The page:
Note: This information is based off Microsoft System Center Configuration Manager 2007 SP1 RC and is subject to changes between now and RTM
So as you read through the Microsoft documentation for SCCM SP1, you will most likely notice that Microsoft SCCM SP1 states they have native support for vPro clients with firmware versions 3.2.1 or higher. If Microsoft only natively supports vPro clients 3.2.1 or higher, you may be asking how vPro clients that are running firmware versions 2.x, 3.0, and 3.1 are supported.
Not to worry; through the use of the Intel WS-MAN translator, SCCM SP1 will be able to provide provisioning and manageability support for earlier versions of vPro firmware. As part of SCCM SP1 Release Candidate, Microsoft has introduced integration support for the WS-MAN Translator (It was not available as part of the initial SCCM SP1 Beta release).
In a future blog, we will provide a little more detail on the Install, Configuration, and SCCM Enablement of the WS-MAN translator; however, let us take this opportunity to talk little more about SCCM SP1 interaction with the WS-MAN Translator.
So why doesn't SCCM support earlier vPro firmware versions? The core reason is that SCCM only know how to communicate to vPro Clients in WS-MAN (Web Service Management). Prior to AMT firmware version 3.0, vPro Client only knew how to communicate in a protocol called EOI (External Operations Interface). So just like one person speaking English to another person that only understands French, when SCCM SP1 tries to communicate with a vPro client with a firmware version of 2.x, the vPro client does not understand what the management console wants it to do. So, simular to a person translating for our French and English speaking persons, the WS-Translator translates WS-MAN calls to EOI and from EOI to WS-MAN.
Ok, so vPro clients with AMT version 3.0 know how to speak WS-MAN. Why do you need the translator for firmware version 3.0 and 3.1? Well without getting into the excessively technical details, there were some changes required in the AMT 3.x firmware to make SCCM SP1 work properly with vPro client running firmware 3.x; these changes were introduced in vPro firmware version 3.2.1. To allow for vPro firmware 3.0 and 3.1 to be supported, we were able to mask those changes that SCCM SP1 required in the WS-MAN Translator.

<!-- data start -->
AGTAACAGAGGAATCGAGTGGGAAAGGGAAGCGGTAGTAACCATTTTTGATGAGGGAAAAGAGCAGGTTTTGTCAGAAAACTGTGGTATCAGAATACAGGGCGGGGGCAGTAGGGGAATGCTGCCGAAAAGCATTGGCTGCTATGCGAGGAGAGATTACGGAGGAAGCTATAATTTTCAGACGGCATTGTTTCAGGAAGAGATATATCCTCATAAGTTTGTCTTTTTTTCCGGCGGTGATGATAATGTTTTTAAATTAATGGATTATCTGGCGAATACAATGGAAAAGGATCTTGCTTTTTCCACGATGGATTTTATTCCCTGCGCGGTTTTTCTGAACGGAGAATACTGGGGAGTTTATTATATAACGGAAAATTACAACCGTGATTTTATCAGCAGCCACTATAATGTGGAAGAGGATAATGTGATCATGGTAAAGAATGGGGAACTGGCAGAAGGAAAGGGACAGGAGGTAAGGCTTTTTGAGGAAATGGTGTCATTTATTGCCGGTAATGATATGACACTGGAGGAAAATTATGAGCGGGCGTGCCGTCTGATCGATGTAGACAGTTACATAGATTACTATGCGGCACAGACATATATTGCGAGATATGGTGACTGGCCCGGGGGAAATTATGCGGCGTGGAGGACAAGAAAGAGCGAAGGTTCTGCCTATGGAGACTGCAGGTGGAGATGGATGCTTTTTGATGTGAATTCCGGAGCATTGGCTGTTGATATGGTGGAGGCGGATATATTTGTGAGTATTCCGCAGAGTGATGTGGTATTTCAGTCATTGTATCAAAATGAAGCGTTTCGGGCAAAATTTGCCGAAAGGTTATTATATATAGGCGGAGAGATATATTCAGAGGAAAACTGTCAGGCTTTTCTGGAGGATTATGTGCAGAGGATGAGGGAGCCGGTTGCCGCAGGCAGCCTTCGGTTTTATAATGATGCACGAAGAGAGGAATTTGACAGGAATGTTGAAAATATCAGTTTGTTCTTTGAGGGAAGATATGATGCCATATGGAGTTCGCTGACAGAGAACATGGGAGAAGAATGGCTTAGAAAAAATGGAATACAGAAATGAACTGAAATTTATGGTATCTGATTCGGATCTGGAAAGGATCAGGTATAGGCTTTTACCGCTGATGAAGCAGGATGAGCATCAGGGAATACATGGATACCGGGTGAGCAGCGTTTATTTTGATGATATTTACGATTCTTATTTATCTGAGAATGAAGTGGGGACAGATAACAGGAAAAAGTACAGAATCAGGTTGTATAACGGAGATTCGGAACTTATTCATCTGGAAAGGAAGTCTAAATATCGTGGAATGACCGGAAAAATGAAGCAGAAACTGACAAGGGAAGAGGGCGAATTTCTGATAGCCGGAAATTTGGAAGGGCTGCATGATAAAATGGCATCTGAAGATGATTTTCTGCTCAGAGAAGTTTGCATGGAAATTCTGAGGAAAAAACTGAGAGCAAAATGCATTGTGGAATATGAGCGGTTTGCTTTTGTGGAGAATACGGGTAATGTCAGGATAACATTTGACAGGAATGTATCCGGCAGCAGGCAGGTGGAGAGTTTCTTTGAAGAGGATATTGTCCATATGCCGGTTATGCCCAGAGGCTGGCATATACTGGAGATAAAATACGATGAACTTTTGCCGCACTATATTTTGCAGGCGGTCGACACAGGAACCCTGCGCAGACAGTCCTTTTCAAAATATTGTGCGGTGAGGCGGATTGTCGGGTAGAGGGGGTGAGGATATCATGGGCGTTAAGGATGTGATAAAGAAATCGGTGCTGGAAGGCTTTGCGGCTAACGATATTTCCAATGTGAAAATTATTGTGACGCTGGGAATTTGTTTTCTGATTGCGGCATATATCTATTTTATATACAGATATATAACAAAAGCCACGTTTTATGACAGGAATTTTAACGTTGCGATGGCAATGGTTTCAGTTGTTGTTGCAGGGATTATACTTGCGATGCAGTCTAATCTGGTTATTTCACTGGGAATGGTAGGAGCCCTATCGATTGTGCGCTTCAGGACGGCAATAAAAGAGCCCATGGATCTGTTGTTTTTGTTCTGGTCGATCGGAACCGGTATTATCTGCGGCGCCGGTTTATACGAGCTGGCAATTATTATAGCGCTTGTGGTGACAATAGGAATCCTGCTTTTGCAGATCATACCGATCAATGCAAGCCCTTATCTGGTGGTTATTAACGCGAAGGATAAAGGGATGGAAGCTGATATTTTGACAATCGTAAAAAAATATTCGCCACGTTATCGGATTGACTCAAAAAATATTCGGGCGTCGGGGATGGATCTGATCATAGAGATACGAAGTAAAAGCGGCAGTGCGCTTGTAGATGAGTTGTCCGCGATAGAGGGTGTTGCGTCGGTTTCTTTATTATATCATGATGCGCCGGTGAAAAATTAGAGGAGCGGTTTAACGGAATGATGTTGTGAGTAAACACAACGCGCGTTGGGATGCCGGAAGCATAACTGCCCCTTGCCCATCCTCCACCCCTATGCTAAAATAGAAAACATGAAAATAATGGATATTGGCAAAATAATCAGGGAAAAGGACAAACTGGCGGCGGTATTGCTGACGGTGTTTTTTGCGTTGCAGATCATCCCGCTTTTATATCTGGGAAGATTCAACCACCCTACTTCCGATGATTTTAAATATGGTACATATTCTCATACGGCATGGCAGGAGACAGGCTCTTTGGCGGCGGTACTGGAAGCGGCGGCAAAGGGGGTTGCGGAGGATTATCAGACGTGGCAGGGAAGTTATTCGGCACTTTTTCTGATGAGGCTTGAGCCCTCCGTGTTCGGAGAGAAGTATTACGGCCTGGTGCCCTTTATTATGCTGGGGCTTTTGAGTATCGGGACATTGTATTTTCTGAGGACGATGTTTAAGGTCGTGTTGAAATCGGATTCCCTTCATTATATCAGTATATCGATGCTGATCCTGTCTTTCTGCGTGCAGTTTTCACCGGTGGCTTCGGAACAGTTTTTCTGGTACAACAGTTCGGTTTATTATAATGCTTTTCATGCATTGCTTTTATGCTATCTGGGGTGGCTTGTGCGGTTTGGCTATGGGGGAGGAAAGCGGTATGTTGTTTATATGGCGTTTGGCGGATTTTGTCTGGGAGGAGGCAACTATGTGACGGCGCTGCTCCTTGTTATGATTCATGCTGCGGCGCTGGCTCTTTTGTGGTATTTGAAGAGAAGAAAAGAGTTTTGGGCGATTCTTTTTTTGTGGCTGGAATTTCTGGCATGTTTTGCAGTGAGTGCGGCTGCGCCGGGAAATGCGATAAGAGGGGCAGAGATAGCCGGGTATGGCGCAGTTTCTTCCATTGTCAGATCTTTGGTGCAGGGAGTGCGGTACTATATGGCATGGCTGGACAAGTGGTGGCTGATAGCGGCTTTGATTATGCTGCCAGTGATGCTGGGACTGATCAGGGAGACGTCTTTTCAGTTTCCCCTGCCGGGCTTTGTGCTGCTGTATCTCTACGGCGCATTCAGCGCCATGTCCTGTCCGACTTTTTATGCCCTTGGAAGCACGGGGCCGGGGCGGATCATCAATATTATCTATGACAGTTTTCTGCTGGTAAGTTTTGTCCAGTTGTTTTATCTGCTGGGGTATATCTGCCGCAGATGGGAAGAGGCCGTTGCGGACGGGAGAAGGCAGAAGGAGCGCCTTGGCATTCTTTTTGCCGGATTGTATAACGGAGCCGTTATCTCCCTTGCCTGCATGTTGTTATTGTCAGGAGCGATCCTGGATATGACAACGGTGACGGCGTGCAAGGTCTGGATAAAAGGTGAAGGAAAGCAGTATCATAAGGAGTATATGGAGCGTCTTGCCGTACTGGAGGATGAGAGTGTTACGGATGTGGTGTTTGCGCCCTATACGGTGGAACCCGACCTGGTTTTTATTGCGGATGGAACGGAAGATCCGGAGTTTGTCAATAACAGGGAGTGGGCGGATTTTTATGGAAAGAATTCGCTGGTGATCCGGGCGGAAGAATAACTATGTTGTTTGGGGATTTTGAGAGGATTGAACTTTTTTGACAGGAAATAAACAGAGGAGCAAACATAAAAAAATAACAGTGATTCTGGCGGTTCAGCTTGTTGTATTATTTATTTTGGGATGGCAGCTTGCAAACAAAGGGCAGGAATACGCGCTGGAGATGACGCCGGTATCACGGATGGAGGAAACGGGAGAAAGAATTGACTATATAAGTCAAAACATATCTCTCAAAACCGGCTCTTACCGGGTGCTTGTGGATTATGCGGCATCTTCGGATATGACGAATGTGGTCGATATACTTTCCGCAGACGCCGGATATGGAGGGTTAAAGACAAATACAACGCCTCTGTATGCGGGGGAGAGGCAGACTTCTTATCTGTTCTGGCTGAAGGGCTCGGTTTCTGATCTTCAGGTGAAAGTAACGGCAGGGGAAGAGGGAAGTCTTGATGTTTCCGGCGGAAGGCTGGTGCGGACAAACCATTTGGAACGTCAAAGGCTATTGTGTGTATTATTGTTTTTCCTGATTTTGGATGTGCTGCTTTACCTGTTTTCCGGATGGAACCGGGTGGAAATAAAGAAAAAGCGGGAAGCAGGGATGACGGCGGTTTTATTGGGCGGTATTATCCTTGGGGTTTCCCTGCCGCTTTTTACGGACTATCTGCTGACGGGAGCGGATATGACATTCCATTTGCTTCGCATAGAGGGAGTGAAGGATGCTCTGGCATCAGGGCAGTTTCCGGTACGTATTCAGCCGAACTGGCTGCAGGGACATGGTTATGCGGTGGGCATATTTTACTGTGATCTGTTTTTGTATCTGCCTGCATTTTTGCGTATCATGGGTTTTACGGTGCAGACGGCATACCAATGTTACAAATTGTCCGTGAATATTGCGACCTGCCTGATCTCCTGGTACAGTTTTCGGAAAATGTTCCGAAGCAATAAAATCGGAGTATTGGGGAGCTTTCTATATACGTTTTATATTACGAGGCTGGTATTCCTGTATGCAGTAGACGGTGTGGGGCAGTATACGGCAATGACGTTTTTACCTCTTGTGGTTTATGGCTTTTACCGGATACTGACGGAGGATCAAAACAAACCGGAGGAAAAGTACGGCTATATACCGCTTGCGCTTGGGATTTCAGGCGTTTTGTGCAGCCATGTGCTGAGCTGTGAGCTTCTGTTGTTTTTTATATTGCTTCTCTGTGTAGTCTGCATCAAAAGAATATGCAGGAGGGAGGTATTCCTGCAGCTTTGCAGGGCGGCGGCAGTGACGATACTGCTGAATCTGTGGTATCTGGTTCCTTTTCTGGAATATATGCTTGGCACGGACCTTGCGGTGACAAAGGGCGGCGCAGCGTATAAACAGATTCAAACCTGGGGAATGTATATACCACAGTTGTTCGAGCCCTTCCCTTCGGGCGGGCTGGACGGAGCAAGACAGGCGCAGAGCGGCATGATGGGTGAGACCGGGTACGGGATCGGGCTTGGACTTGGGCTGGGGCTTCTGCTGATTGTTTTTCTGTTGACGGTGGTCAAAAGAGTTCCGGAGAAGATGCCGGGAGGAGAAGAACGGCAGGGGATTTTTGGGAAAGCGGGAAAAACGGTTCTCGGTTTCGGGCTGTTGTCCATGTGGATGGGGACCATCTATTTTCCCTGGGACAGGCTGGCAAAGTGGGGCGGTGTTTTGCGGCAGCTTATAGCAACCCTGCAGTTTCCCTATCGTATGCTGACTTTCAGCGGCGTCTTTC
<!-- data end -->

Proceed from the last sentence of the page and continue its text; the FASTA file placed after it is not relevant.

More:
The other thing that the WS-MAN translator enables is support for PSK vPro Client provisioning. Natively, Microsoft SCCM SP1 only supports PKI (also commonly referred to as Remote Configuration) for provisioning. vPro firmware version 3.0 supported PKI provisioning from the initial release; however, vPro firmware version 2.x did not received PKI provisioning support until versions 2.2 & 2.6. Although we recommend that you upgrade your vPro firmware to the latest version supported by the OEM, there may be some cases were upgrading 2.2 or 2.6 is not a viable option. So to support clients that are running 2.0, 2.1 and 2.5 firmware, the WS-MAN translator offers a means of supporting PSK provisioning. The key item to keep in mind about PSK support within the WS-MAN translator is that it only supports one PID/PPS pair; the same PID/PPS will be used for all your vPro Clients using PSK for provisioning.
If desired, you can use PSK provision through the WS-MAN translator for all vPro firmware versions; however, since SCCM SP1 only uses the WS-MAN Translator for firmware versions less then 3.2.1 you are required to use PKI provisioning for any vPro Client firmware version 3.2.1 or higher. It is for this reason (and the fact that you can take advantage of vPro Remote Configuration) that we recommend you upgrade your vPro Clients to 2.2, 2.6, and 3.2.1 were supported by the OEM.
If you have no vPro Clients in your environment that are less then firmware version 3.2.1, there is no need to use the WS-MAN translator; SCCM SP1 will natively provision and manage vPro clients without the need for the WS-MAN Translator.
As previously noted, stay tuned for more information on vPro Expert Center about the WS-MAN translator in the next couple weeks.